Released non-native pets, a risk to British wildlife

Right to left: an albino Burmese python, Chilean rose hair tarantula and a barred grass snake, which is native to Britain

This photo shows, right to left: an albino Burmese python, Chilean rose hair tarantula and a barred grass snake, which is native to Britain.

By Peter Frost in Britain:

Friday, May 25, 2018

Releasing non-native pets poses a serious risk to our native wildlife

Fearful beasts have been spotted beside the canal in Northamptonshire. Deerstalker hat on, I rushed to investigate

LAST year along the canal towpath in rural Northamptonshire we started to hear tales of sightings of a large, exotic and colourful snake, or maybe, more than one.

The similar descriptions from the few people who had had a decent sighting suggested it might be the albino Burmese python — a beautiful golden-blond snake — favoured both by pet-keepers as well as by exotic or even erotic dancers.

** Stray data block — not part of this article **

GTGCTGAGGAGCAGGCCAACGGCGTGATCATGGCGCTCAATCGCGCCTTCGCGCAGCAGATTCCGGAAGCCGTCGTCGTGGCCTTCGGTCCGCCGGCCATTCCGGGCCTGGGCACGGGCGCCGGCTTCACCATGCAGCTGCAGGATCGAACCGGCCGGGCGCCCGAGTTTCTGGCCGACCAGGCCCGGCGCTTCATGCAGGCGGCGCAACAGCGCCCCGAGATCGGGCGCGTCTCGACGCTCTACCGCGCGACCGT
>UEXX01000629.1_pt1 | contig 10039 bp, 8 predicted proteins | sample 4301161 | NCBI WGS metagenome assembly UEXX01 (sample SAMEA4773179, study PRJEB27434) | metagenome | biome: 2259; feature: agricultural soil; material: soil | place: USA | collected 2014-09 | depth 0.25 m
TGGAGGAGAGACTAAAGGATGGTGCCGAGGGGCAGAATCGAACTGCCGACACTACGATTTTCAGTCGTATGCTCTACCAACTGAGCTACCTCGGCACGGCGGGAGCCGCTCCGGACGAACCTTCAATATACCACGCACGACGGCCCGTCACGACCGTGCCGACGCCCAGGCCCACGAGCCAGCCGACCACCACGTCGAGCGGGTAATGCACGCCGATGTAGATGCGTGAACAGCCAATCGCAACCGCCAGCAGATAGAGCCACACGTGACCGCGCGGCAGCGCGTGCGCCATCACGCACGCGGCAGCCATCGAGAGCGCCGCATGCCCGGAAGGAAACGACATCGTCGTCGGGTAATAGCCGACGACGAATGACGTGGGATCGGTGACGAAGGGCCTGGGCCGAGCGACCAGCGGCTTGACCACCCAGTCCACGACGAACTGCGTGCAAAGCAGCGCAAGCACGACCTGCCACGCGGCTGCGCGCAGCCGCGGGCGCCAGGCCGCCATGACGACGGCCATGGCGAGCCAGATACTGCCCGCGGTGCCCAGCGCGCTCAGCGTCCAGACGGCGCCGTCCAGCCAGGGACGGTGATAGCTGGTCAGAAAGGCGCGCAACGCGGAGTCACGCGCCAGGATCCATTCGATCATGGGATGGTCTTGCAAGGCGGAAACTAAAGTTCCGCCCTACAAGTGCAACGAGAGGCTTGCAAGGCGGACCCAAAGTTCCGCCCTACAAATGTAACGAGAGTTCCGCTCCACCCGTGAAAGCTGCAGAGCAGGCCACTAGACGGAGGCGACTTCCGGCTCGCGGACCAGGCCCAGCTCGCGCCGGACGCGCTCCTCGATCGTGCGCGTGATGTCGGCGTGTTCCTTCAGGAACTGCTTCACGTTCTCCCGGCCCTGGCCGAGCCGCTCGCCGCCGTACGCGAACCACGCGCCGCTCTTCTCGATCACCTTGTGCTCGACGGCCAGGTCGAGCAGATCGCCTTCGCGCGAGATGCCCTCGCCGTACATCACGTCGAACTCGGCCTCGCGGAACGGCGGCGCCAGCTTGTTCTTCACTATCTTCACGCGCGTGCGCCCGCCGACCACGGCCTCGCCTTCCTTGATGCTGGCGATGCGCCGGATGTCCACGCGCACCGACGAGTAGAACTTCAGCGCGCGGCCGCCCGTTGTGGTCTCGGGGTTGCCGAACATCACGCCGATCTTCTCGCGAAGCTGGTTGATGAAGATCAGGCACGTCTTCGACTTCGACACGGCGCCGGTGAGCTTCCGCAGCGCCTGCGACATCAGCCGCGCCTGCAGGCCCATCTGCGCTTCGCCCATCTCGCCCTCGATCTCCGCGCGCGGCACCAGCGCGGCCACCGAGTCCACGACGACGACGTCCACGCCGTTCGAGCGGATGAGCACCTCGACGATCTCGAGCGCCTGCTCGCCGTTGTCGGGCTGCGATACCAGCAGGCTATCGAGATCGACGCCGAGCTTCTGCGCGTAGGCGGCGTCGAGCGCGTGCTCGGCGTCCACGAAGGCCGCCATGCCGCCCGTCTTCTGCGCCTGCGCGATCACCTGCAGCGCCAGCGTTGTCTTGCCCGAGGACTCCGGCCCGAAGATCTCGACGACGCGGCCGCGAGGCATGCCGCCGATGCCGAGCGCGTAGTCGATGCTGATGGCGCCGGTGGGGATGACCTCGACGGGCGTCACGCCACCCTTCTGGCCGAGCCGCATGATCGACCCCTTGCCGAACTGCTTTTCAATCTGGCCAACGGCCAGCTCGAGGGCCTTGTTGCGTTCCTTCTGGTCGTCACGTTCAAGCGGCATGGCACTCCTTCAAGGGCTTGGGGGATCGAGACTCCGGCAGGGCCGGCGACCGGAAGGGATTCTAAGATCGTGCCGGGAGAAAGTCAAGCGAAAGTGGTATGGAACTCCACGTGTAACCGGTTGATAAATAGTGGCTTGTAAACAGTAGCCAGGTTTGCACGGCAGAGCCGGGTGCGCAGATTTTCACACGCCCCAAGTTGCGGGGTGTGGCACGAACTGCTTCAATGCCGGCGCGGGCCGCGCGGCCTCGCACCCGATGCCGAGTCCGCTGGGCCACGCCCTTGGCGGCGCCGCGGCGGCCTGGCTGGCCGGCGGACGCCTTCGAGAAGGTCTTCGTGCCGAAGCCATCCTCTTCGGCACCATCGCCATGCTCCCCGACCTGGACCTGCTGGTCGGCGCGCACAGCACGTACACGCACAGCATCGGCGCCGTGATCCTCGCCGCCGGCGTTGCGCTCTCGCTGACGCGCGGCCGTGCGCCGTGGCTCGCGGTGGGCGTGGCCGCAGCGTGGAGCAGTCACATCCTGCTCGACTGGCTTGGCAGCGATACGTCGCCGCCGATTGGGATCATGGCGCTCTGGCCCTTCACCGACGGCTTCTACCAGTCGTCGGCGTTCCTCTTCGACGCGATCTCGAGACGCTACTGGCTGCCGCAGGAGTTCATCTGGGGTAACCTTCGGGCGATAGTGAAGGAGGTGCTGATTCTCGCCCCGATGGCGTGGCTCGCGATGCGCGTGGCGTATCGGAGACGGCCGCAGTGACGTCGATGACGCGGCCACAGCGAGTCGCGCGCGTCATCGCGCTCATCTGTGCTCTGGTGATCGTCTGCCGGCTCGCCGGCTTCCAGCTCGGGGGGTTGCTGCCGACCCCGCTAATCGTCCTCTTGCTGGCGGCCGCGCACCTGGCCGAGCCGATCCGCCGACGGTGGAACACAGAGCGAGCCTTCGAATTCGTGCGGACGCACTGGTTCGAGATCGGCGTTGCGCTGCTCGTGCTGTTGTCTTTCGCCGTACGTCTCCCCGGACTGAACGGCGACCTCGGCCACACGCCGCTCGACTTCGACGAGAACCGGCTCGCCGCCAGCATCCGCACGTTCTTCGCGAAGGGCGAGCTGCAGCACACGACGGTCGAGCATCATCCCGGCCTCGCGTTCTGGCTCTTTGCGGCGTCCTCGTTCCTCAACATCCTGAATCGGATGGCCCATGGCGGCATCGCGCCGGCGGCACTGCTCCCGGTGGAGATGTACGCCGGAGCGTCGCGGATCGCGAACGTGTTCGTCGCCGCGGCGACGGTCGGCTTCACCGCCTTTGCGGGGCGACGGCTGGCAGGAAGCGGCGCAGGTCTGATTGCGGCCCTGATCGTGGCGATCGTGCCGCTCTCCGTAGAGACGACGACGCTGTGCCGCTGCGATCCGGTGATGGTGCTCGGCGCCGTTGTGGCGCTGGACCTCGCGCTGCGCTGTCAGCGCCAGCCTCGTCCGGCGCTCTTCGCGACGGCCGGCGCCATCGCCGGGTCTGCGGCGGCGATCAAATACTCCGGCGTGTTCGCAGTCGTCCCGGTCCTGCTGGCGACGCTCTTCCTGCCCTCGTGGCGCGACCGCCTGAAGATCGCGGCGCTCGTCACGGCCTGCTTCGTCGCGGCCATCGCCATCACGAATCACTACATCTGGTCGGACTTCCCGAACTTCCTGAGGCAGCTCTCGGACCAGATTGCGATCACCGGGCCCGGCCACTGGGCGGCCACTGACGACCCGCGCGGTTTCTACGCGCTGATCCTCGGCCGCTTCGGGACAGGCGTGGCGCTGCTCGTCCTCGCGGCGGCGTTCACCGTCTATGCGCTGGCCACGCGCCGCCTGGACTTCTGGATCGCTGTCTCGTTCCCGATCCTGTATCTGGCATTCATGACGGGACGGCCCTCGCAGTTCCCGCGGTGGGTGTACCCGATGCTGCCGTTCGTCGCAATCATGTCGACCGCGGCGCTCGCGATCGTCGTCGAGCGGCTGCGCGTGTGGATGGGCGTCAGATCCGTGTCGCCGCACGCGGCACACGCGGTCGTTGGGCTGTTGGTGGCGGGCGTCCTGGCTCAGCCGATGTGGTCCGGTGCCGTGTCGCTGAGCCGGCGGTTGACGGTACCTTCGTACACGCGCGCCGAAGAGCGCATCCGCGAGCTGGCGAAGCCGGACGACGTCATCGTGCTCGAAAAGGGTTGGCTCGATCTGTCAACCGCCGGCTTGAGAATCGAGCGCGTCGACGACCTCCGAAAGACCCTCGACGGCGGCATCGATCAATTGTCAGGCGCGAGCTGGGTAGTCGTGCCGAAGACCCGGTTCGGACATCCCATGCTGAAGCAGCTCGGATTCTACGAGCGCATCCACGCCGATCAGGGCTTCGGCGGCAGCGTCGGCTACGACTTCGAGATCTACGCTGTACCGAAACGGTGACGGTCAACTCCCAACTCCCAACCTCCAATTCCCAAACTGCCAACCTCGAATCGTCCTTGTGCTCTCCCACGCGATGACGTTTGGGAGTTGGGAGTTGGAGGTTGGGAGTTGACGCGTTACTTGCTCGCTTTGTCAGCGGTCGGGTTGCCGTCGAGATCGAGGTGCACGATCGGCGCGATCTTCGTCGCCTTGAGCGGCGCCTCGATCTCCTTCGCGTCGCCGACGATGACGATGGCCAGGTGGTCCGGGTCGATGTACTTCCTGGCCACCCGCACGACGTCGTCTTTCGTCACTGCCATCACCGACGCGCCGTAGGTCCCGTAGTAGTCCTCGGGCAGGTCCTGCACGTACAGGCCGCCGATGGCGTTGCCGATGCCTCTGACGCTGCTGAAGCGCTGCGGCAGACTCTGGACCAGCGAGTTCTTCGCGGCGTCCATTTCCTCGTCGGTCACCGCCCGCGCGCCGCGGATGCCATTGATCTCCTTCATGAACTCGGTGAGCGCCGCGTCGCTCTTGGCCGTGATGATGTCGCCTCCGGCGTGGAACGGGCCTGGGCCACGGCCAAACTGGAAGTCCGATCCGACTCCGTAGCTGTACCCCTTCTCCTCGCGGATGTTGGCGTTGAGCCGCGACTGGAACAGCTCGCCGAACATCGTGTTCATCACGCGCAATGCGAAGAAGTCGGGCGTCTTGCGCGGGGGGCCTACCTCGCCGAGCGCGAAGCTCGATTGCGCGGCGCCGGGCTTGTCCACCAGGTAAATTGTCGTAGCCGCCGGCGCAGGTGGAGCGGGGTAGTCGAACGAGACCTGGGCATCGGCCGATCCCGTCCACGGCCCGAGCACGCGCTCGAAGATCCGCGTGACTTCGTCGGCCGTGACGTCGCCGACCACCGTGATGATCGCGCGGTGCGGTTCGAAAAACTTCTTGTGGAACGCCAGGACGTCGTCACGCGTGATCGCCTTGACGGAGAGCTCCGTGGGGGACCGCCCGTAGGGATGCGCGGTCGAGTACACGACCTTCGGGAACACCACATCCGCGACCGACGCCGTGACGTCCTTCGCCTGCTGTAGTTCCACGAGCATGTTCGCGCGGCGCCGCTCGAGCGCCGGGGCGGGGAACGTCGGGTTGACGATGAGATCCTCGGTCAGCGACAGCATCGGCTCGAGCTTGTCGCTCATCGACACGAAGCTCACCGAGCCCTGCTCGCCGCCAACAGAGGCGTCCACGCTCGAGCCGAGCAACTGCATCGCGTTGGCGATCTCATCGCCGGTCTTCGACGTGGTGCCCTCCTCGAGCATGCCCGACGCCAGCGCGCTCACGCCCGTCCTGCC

It is all too easy to buy a pet python on the internet or from a specialist dealer. You don’t need a special licence. Snakes are being caught in the wild and then illegally imported using forged papers suggesting they were bred in captivity. A six-foot python might cost between £50 and £250 from an internet dealer.

Sadly these extremely popular pet pythons grow quickly and are often released or escape when they grow too large for their tanks.

In the wild they can grow up to 19 feet long. They eat small mammals and birds and would have no problem living beside the canal or at other locations in our countryside.

The RSPCA says it is receiving more snake calls than ever before. Between January and midsummer over 200 exotic animals had been reported — including pythons, other snakes, lizards and even tarantulas.

Snakes escape from their homes all year round, but if they do so in winter they find somewhere dark and hibernate there until the weather improves.

There are fears reptile owners are dumping snakes in the wild because they cannot look after them. The more you feed your snake the bigger it grows.

Scary tales of giant escaped snakes frequently appear in the media.

Dan Brandon — an experienced snake handler — was found strangled at his home in Hampshire last summer. One of his many snakes, a pet python, was out of its pen and lying near the body.

The experienced snake enthusiast died of asphyxiation. The coroner had to decide whether the python played any role in its owner’s death. This was the first time a python has ever been linked to a death in Britain.